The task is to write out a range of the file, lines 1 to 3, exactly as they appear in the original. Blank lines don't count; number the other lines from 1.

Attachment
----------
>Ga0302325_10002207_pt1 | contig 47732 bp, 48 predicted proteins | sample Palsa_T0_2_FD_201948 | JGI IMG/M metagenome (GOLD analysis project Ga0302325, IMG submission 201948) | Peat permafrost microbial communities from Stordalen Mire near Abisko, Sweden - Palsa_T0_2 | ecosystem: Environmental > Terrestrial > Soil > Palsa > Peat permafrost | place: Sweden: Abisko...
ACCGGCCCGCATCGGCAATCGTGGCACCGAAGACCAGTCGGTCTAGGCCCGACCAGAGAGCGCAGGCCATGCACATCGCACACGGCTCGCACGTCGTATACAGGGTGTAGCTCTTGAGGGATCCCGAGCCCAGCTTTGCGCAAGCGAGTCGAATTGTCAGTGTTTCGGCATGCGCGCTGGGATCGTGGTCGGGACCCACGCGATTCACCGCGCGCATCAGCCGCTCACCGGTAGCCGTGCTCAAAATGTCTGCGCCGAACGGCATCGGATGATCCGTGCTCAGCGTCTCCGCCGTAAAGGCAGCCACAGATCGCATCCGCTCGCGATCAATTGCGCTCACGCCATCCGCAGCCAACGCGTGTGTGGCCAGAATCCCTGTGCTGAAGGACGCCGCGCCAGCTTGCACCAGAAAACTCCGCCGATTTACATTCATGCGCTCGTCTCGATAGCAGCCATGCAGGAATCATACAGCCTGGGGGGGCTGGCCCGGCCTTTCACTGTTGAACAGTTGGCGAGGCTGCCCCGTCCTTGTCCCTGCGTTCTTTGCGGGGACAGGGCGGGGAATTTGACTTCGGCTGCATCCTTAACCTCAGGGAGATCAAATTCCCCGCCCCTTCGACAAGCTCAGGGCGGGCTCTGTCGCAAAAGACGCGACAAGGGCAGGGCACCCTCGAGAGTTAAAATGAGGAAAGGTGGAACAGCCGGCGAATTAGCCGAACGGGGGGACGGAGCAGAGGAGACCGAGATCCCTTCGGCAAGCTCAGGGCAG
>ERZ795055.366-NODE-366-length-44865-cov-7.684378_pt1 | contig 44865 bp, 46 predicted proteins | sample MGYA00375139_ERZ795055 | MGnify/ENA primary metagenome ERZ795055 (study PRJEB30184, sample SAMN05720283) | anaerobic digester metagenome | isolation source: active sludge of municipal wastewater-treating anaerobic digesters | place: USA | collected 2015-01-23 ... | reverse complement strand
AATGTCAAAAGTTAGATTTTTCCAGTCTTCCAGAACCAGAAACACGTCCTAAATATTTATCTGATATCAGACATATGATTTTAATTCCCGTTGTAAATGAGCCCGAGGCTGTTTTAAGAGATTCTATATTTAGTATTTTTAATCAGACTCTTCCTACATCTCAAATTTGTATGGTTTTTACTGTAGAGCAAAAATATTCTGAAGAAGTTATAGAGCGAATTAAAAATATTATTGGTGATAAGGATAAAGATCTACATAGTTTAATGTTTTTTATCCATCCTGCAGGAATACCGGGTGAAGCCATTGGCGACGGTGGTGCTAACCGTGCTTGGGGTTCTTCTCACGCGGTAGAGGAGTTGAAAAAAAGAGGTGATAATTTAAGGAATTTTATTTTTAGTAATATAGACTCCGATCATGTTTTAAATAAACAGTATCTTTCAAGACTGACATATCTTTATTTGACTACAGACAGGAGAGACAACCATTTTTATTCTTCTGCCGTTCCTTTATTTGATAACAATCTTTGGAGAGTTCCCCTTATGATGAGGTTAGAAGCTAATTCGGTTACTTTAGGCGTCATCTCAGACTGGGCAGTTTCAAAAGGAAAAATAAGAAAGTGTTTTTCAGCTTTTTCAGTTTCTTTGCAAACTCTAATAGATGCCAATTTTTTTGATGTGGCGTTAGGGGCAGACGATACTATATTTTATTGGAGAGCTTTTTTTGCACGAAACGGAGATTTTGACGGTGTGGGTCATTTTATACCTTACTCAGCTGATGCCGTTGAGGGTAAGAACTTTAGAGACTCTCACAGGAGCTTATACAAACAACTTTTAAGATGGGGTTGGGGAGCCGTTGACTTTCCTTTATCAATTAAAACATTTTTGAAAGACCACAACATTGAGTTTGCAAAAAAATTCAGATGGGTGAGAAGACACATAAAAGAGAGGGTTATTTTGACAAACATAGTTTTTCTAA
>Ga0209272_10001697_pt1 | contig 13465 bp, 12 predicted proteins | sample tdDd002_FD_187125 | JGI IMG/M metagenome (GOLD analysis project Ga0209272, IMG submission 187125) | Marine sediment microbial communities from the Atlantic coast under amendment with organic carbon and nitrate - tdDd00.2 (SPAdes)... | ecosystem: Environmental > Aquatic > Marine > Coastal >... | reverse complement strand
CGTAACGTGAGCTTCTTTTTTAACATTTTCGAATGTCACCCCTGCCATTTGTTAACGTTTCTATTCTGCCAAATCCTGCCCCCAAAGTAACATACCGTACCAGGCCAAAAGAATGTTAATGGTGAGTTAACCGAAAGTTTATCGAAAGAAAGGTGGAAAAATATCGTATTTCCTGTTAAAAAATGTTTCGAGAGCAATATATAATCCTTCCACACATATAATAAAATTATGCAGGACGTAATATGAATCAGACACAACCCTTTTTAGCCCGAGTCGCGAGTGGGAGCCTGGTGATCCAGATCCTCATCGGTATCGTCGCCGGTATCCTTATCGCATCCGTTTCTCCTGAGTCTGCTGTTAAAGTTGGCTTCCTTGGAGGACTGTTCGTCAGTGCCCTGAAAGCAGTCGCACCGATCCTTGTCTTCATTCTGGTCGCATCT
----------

>Ga0302325_10002207_pt1 | contig 47732 bp, 48 predicted proteins | sample Palsa_T0_2_FD_201948 | JGI IMG/M metagenome (GOLD analysis project Ga0302325, IMG submission 201948) | Peat permafrost microbial communities from Stordalen Mire near Abisko, Sweden - Palsa_T0_2 | ecosystem: Environmental > Terrestrial > Soil > Palsa > Peat permafrost | place: Sweden: Abisko...
ACCGGCCCGCATCGGCAATCGTGGCACCGAAGACCAGTCGGTCTAGGCCCGACCAGAGAGCGCAGGCCATGCACATCGCACACGGCTCGCACGTCGTATACAGGGTGTAGCTCTTGAGGGATCCCGAGCCCAGCTTTGCGCAAGCGAGTCGAATTGTCAGTGTTTCGGCATGCGCGCTGGGATCGTGGTCGGGACCCACGCGATTCACCGCGCGCATCAGCCGCTCACCGGTAGCCGTGCTCAAAATGTCTGCGCCGAACGGCATCGGATGATCCGTGCTCAGCGTCTCCGCCGTAAAGGCAGCCACAGATCGCATCCGCTCGCGATCAATTGCGCTCACGCCATCCGCAGCCAACGCGTGTGTGGCCAGAATCCCTGTGCTGAAGGACGCCGCGCCAGCTTGCACCAGAAAACTCCGCCGATTTACATTCATGCGCTCGTCTCGATAGCAGCCATGCAGGAATCATACAGCCTGGGGGGGCTGGCCCGGCCTTTCACTGTTGAACAGTTGGCGAGGCTGCCCCGTCCTTGTCCCTGCGTTCTTTGCGGGGACAGGGCGGGGAATTTGACTTCGGCTGCATCCTTAACCTCAGGGAGATCAAATTCCCCGCCCCTTCGACAAGCTCAGGGCGGGCTCTGTCGCAAAAGACGCGACAAGGGCAGGGCACCCTCGAGAGTTAAAATGAGGAAAGGTGGAACAGCCGGCGAATTAGCCGAACGGGGGGACGGAGCAGAGGAGACCGAGATCCCTTCGGCAAGCTCAGGGCAG
>ERZ795055.366-NODE-366-length-44865-cov-7.684378_pt1 | contig 44865 bp, 46 predicted proteins | sample MGYA00375139_ERZ795055 | MGnify/ENA primary metagenome ERZ795055 (study PRJEB30184, sample SAMN05720283) | anaerobic digester metagenome | isolation source: active sludge of municipal wastewater-treating anaerobic digesters | place: USA | collected 2015-01-23 ... | reverse complement strand